Entries Tagged 'Downtown Sioux Falls' ↓

What do you think of a public property smoking ban?

Once again, department heads are ‘playing god’ and proposing ordinances without the input of the city’s legislative branch, the city council. Instead they put together some pretty presentations and try to push it through.

Presentation Doc: smoking-pres

Ordinance Doc: smoking-ord

I’m kind of on the fence on this one. While I supported the smoking ban in bars due to the health of workers, I question making a ‘legal product’ OUTSIDE in public spaces illegal or even enforceable. No question smoking kills more people in America then anything. I have often wondered then ‘Why not just make tobacco products illegal all together?’ instead of piddling with more laws limiting a legal product.

While we will hear several arguments about not being allowed to smoke outside the EC and in public parks, the big kicker will be at downtown patios. Businesses currently buy a special permit to have those patios, it is city property (public property). From what I can tell two downtown business owners allow smoking on their patios, Stogeez and Lucky’s. While Lucky’s doesn’t have a special state permit to allow smoking inside their establishment, Stogeez does. But will they be allowed to use that special permit to allow smoking on their patio that is city owned public property?

City Property. All property owned, leased, or operated by the city, including but not limited to all city parks; city golf courses; city buildings; any ticket, boarding, and waiting areas of any public transit depots; public parking strip; and any public sidewalks abutting any city property.

Section 3. That the Code of Ordinances of Sioux Falls, SD, are hereby amended by adding a section to be numbered 92.211 to read:

§ 92.211 Prohibited Conduct.

That the use of tobacco products and electronic smoking devices is hereby prohibited on any city property.

I’m sure we will be hearing from Stogeez owner, Tim Kant on this one.

Is it time to change the parking structure of Downtown Sioux Falls?

When I travel, I try to make it to downtowns to see how their parking is setup for visitors. This is what I found on my last trip.

In Rapid City, they allow 3 hours free parking on their main street. I talked to downtown gallery owner Joe Lowe about it (we mostly talked politics 🙂 and he said that they do monitor it, and you can move your car after 3 hours if you want more time.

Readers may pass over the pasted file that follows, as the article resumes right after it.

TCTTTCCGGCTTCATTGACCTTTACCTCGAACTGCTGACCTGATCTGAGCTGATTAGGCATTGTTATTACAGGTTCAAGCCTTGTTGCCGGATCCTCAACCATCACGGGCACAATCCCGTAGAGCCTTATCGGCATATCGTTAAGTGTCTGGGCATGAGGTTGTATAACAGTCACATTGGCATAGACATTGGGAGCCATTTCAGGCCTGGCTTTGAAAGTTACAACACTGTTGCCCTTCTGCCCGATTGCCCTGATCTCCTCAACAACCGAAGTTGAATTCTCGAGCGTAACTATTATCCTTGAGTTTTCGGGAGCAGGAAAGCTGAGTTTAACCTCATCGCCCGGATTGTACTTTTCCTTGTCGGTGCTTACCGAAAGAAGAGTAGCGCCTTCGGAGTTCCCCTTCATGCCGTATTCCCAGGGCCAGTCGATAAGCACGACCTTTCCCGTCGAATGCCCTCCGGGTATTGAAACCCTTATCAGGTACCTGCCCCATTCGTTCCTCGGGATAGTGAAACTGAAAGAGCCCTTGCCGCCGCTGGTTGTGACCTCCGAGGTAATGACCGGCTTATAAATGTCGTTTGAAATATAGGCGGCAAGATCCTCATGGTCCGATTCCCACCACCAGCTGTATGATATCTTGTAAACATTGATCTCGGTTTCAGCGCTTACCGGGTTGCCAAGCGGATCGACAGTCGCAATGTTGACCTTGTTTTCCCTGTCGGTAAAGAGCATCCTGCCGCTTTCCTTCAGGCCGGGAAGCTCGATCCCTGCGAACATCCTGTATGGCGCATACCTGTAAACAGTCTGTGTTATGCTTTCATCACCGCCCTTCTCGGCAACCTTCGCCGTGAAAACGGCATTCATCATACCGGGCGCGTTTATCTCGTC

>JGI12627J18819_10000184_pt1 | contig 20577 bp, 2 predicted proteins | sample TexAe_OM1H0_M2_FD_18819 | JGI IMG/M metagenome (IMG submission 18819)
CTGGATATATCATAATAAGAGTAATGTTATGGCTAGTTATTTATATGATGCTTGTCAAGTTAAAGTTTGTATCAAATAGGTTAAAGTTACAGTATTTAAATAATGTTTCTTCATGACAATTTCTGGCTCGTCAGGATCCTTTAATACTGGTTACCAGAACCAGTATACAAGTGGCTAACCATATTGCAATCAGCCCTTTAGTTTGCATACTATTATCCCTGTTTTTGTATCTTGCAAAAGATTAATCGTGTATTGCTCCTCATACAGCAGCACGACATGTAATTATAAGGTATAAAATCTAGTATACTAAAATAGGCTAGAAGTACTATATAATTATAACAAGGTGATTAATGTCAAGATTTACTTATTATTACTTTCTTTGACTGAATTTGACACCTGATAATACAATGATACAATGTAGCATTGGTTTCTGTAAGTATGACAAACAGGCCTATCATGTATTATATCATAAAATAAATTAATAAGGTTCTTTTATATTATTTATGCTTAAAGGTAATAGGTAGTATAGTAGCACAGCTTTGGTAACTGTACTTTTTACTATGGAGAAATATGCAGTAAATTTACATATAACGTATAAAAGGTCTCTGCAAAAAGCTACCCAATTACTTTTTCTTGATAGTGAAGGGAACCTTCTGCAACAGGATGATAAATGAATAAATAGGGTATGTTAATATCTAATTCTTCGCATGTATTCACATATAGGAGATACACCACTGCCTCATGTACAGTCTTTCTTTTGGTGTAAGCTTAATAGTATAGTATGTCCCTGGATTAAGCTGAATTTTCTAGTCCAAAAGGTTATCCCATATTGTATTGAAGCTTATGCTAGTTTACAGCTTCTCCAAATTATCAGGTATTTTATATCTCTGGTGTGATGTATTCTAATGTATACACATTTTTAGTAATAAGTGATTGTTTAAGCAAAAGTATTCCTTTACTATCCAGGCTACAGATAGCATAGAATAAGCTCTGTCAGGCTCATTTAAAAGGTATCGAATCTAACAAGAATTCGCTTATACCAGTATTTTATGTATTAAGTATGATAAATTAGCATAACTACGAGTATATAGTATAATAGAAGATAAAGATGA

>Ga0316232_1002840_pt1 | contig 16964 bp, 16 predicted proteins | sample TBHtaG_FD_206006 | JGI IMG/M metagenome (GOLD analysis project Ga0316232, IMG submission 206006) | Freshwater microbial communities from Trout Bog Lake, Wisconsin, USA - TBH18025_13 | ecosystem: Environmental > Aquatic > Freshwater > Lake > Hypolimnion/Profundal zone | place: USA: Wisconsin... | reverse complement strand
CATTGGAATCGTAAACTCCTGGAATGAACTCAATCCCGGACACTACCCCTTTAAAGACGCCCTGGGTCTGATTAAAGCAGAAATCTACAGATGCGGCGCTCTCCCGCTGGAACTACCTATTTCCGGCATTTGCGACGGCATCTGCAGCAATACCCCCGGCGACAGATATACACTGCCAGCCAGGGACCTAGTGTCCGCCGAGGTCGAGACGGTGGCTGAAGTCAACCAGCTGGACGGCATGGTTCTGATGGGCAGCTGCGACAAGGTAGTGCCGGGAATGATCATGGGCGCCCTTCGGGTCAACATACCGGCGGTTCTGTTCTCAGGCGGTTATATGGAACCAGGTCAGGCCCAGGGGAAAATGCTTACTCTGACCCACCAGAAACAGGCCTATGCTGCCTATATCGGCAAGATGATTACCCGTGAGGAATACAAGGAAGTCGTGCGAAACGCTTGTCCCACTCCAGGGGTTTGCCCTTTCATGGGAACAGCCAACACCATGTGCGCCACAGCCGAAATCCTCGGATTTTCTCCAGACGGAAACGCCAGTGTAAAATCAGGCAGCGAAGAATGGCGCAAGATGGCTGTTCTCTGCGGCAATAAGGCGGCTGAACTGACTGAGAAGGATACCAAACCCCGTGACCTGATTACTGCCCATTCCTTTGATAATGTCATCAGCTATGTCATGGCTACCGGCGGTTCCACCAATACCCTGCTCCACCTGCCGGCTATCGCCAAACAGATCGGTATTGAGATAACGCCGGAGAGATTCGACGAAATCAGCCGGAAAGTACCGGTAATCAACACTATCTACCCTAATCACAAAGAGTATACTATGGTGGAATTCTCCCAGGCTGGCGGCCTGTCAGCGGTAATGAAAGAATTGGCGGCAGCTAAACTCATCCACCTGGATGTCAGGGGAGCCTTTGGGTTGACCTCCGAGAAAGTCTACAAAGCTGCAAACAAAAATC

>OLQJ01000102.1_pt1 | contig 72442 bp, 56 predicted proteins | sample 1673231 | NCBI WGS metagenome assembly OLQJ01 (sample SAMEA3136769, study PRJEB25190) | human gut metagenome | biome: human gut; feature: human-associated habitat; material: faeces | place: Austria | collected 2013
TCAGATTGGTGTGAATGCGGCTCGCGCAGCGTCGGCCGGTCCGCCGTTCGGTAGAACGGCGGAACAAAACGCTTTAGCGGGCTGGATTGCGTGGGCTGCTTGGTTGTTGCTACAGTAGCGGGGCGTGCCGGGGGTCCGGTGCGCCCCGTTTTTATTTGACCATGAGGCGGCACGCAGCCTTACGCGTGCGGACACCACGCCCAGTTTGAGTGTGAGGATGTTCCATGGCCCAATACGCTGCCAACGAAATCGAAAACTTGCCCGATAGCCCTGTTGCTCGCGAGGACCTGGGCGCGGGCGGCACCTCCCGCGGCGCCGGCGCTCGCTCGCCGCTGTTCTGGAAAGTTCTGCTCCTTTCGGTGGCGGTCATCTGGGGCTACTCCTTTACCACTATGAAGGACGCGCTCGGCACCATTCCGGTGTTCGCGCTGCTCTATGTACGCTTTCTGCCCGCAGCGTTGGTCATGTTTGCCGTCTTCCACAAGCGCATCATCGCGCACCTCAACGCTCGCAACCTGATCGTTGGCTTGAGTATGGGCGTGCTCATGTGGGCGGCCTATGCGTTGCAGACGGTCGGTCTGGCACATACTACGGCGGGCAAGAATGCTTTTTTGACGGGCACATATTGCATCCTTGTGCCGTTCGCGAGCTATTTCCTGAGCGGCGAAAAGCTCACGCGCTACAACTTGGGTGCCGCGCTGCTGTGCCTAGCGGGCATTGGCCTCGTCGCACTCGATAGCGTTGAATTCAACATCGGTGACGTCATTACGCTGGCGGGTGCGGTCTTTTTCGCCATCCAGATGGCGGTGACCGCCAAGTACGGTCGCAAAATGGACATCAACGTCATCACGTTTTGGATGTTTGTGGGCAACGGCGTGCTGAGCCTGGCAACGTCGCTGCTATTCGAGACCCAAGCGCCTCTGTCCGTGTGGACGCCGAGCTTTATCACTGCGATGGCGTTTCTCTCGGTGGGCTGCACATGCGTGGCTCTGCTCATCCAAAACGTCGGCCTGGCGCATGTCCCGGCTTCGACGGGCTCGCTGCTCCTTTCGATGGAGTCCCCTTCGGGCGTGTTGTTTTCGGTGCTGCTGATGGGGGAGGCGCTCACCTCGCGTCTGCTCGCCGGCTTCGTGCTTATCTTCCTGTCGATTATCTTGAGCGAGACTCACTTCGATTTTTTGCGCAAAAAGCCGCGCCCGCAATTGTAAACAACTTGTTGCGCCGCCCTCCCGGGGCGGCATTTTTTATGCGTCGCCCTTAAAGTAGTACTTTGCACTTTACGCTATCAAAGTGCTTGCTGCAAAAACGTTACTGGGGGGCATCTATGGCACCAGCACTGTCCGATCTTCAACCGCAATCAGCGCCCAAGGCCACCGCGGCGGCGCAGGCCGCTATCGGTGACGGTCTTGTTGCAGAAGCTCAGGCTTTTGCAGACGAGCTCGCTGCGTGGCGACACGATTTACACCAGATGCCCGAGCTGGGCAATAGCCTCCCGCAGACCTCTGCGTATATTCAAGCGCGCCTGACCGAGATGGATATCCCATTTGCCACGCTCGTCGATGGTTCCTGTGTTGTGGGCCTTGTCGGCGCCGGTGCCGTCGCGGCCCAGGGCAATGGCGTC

In Deadwood I walked from my hotel, but it seemed there was plenty of public parking available for free in flat lots.

In Cody, WY I didn’t see a time limit on the main drag (Sheridan Ave?) and NO parking meters.

In Fort Collins there was 2 hours free parking in the Downtown area, plus 2 hour free flat lots.

While downtown Sioux Falls does allow free parking on Main Avenue, Phillips Avenue does charge on the meters from 9-5, weekdays. I have often argued if we want even more activity downtown we should remove the parking meters on Phillips Avenue from 14th to 6th Street, leave them everywhere else, and still charge for the ramps. I think the Phillips Avenue parking should be a 2 hour time limit, and monitored.

We consistently hear that since the parking system is an enterprise fund, we need the revenue to support it. I think with the possibility of a new ramp, and all the other ramps available and side street meters we could easily afford to give FREE parking on Phillips to visitors. The economic boost would be worth it. I would even implore we charge additional property taxes to Phillips Avenue businesses to offset the meter loss.

I am just baffled how I can visit four other Midwestern communities who have figured out free parking for their visitors, but for some reason this boomtown can’t.

City of Sioux Falls Forestry Dept needs to concentrate on growing BRAINS instead of TREES


Yeah, I shook my head to after reading the above postcard (that I did not receive though I live in the neighborhood, a neighbor a few blocks away showed it to me).

This program all got started after a few homeowners who live close to Waterford were upset because (God forbid) Waterford had to tear down a couple of trees to build their expansion (on land they own, that will help residents with therapy on premise).

Waterford was probably tired of the trail of tears running down Phillips avenue so they donated money to the neighborhood to plant 100 trees.

That part is a fantastic idea.

Where it takes a turn to the lobotomy clinic is wanting to plant those trees in the boulevard. After all the headache we have had in the historic neighborhoods with tree rubbish after the ice storm you would have thought we learned our lesson about boulevard trees (FEMA gave us $10 million for cleanup). Not to mention the many other concerns with them.

When Project TRIM rolls around they make you trim those trees if they are impeding street and sidewalk traffic, they also wreak havoc on water, sewer and gas lines. They also impede power and cable lines, and traffic site issues. Enough already!

We need to prohibit the planting of boulevard trees in Sioux Falls, in ALL neighborhoods. I encourage the group to plant the trees in parks and green spaces or set back in front or back yards of people’s homes, but lets grow something besides trees, lets grow a brain, and stop planting trees in the boulevard and plant vegetable gardens and flowers in that space instead.

25 years in Sioux Falls

This month will mark my 25th anniversary in Sioux Falls.

I thought about this after Jodi Schwan wrote an article about Downtown, but would have to disagree with her on a few things, but I will get to that.

I moved here in 1991 to attend school at SE Tech for Graphic Communications. My first apartment was a block West of Gigglebees, I lived there throughout schooling. I worked at a restaurant close by on Minnesota Avenue (I made $4.60 an hour, and my share of the rent with my one roommate was about $150 a month). I used to walk downtown on nice days, the only thing really opened at that time was Zandbroz and Minervas. I would try to eat at Zandbroz Soda Falls about once a month, they had killer quiche and smoothies. At that time, I was 19, I felt DT had a lot more potential, it had a lot of cool old buildings, I found out later I wasn’t the only one who thought about it.